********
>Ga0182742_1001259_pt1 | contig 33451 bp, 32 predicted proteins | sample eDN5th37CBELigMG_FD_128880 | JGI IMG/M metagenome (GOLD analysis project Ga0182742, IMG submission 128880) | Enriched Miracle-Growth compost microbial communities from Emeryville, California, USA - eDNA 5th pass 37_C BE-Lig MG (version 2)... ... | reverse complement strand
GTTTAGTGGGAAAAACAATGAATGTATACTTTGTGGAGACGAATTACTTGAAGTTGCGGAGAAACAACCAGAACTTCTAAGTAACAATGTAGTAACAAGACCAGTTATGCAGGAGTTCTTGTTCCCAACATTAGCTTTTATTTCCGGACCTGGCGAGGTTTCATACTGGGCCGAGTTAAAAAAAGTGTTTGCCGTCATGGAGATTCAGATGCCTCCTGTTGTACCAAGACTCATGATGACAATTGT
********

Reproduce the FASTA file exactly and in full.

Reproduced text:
>Ga0182742_1001259_pt1 | contig 33451 bp, 32 predicted proteins | sample eDN5th37CBELigMG_FD_128880 | JGI IMG/M metagenome (GOLD analysis project Ga0182742, IMG submission 128880) | Enriched Miracle-Growth compost microbial communities from Emeryville, California, USA - eDNA 5th pass 37_C BE-Lig MG (version 2)... ... | reverse complement strand
GTTTAGTGGGAAAAACAATGAATGTATACTTTGTGGAGACGAATTACTTGAAGTTGCGGAGAAACAACCAGAACTTCTAAGTAACAATGTAGTAACAAGACCAGTTATGCAGGAGTTCTTGTTCCCAACATTAGCTTTTATTTCCGGACCTGGCGAGGTTTCATACTGGGCCGAGTTAAAAAAAGTGTTTGCCGTCATGGAGATTCAGATGCCTCCTGTTGTACCAAGACTCATGATGACAATTGT